TG: It’s very flattering, but...I’m afraid not, not all that often. I do feel some pride when I do really well, but since that’s not too common for me, most other pride I might start to feel usually feels near-instantly like false pride and I have to say goodbye to it or try to beat that sucker down if it keeps coming back. Sometimes it lingers and gets the best of me for a little while, and sometimes I let it because praise is such a nectar. But ultimately, I have to chase that drug away each time and go forward.

AA: But Ted, you are one of the greatest of guitarists. How can you deny this – and deny others the pleasure of hearing you? Why can’t you accept this?

TG: I sure wish I could, I certainly did when I was younger – when my playing at the time was close to everything I dared ever dream it could be. Ah, now that was sweet, and it lasted for years, actually so many good years of loving my playing, and receiving such heart-warming high compliments from others about it. It was really something. This was from about 1965 to 1977. But life moves on, and gradually, as I was able to really better hear more of what the very greatest players, arrangers, and composers were doing, my playing paled before me, and wouldn’t sound even adequate to me on any consistent basis again for many years. I’ve been fighting to come up with sounds and ways to play that I could enjoy again for quite some time now, and I’m happy to say that it’s working some of the time. So I’m excited to be on the right track. All I need is more consistency and then I’ll be ready to try to share it more. Given my nature, I do know there’ll still be some problems – things I haven’t mentioned – but I’ll try to deal with them as best I can.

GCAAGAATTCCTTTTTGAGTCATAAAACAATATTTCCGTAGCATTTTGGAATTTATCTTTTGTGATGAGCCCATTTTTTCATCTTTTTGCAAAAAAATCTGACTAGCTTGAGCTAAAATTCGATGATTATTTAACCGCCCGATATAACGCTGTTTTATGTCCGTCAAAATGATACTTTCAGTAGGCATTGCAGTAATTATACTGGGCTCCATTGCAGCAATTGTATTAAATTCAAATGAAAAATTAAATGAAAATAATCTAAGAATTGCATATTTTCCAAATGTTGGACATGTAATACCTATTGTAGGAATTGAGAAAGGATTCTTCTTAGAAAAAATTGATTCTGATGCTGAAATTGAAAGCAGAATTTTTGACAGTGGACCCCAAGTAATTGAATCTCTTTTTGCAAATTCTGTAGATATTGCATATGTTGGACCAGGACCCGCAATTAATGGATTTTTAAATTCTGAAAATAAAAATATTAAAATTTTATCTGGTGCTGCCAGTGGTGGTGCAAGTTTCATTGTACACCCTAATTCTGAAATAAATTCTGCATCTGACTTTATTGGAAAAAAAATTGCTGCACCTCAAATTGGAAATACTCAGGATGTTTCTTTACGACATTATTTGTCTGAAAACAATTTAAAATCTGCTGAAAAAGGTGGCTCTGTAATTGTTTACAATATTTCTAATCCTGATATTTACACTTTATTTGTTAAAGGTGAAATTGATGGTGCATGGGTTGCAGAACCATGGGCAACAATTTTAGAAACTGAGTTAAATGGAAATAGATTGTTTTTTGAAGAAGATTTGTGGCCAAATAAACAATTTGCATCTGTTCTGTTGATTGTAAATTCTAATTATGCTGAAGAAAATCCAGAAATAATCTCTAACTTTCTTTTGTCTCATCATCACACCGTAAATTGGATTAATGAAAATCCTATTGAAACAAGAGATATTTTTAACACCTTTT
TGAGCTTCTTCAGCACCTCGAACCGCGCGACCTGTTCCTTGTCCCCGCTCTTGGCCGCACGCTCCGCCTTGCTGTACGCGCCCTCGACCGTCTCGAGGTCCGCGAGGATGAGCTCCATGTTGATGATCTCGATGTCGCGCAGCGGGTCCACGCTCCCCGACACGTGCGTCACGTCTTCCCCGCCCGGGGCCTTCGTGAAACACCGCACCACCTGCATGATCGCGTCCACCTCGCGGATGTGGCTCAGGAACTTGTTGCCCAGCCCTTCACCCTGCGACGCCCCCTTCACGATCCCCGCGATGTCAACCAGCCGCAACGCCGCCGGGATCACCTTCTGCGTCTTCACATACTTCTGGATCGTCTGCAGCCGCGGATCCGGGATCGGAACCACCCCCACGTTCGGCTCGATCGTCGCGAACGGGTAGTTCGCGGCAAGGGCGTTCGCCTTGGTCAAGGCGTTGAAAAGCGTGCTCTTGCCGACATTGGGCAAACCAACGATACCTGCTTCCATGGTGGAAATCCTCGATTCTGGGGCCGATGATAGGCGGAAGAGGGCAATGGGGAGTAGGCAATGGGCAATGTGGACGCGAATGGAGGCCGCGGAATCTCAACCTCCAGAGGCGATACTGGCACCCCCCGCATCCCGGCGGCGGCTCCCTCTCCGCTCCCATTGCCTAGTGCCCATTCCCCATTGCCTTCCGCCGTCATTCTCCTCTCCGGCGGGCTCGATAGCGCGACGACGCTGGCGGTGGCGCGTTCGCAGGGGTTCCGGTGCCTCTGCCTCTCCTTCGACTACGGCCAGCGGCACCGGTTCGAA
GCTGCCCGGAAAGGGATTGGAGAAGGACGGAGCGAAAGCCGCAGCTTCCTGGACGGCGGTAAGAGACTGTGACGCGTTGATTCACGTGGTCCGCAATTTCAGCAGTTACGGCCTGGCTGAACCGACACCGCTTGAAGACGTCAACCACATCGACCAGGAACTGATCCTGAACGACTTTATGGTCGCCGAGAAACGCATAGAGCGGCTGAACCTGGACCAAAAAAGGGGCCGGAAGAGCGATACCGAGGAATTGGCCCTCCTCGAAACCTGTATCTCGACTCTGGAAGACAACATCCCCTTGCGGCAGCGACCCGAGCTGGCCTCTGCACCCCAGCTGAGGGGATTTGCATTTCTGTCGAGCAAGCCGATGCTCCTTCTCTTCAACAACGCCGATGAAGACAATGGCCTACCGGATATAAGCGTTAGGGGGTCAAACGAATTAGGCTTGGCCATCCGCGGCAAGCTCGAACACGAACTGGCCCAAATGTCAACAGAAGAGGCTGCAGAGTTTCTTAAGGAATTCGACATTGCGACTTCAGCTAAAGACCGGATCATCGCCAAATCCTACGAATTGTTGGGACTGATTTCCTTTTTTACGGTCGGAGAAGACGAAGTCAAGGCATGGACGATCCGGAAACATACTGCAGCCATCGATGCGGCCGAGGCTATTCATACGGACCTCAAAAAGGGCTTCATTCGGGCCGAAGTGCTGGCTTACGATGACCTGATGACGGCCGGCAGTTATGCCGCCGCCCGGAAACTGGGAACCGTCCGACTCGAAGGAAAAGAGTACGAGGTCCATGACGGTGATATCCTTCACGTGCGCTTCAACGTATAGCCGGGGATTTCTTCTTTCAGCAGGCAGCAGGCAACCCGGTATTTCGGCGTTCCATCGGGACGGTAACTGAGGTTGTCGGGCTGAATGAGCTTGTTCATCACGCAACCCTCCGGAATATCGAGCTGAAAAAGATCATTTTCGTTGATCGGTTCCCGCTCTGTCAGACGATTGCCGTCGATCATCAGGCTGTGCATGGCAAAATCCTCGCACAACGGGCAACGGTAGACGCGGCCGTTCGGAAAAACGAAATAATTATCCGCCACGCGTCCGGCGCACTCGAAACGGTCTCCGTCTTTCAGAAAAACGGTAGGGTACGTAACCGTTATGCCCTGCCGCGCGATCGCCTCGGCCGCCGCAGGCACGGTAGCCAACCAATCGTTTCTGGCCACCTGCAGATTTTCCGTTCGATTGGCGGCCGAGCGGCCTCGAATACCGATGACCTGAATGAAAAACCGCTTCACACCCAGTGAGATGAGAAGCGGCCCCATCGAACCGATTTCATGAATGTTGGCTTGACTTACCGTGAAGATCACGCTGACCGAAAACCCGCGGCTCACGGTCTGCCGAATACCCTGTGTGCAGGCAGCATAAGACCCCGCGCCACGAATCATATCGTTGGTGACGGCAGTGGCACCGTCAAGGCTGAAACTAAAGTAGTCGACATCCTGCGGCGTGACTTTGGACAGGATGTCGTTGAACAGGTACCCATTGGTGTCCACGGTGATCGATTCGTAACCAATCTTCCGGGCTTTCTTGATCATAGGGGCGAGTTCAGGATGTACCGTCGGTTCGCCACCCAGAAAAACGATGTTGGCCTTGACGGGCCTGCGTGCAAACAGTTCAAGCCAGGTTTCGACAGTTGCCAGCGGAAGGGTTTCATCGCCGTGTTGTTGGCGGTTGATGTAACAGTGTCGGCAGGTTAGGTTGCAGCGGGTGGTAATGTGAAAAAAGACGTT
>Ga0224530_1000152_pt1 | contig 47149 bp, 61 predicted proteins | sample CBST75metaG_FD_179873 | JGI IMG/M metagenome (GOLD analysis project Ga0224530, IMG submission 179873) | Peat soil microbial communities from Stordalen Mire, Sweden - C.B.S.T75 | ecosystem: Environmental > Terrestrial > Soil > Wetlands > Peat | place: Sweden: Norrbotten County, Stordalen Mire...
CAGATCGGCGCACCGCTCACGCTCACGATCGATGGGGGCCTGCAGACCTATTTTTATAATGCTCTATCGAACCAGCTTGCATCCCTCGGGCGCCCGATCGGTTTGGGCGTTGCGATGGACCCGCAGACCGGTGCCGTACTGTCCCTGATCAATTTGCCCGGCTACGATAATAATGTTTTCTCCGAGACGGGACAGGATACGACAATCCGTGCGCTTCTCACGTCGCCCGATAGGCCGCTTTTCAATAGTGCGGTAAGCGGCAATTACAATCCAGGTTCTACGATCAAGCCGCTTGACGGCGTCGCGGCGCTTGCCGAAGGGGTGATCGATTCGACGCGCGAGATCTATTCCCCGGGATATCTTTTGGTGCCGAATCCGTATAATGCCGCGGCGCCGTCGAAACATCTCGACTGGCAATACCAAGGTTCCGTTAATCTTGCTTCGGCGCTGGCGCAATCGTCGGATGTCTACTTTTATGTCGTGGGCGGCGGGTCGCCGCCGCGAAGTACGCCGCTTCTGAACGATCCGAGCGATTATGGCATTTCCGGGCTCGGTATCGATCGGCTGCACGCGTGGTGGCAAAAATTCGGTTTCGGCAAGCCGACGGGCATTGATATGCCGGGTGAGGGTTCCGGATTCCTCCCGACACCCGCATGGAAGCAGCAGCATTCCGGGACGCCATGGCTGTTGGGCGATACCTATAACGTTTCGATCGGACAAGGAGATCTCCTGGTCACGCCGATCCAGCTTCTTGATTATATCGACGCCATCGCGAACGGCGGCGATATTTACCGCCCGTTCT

AA: You can mention them. Someone else may draw comfort in knowing that even respected players have to deal with the same problems they do. It might provide hope.

TG: Let me try to put it this way: when things are working well for me, I like the way I play very much, am genuinely thrilled and honored to make others so happy, and I know that there are accolades and applause that come with this. But it’s a strange feeling to have a lot of love directed at you at once. Maybe it’s something one gets used to. I never have. So I’ll have to do better there. Another big trouble is, playing in public: I often have to turn up way too much for the sound I like getting, so I’m unhappy about that from moment number 1. I’m working to find ways to deal with that. Additionally, the feels that I love can, too often for my taste, refuse to show up in anywhere near their full form. Not a good thing. This is a huge part of the consistency thing I had just mentioned. And, last but far from least, if my hands aren’t working right – which happens too much – I’m in big trouble. I’ve limped home from a lot of gigs. But then there’s always hope that the next one will be a thrill. I never gave up hope altogether. Well maybe at one point. But that’s the past. We were talking about the future.…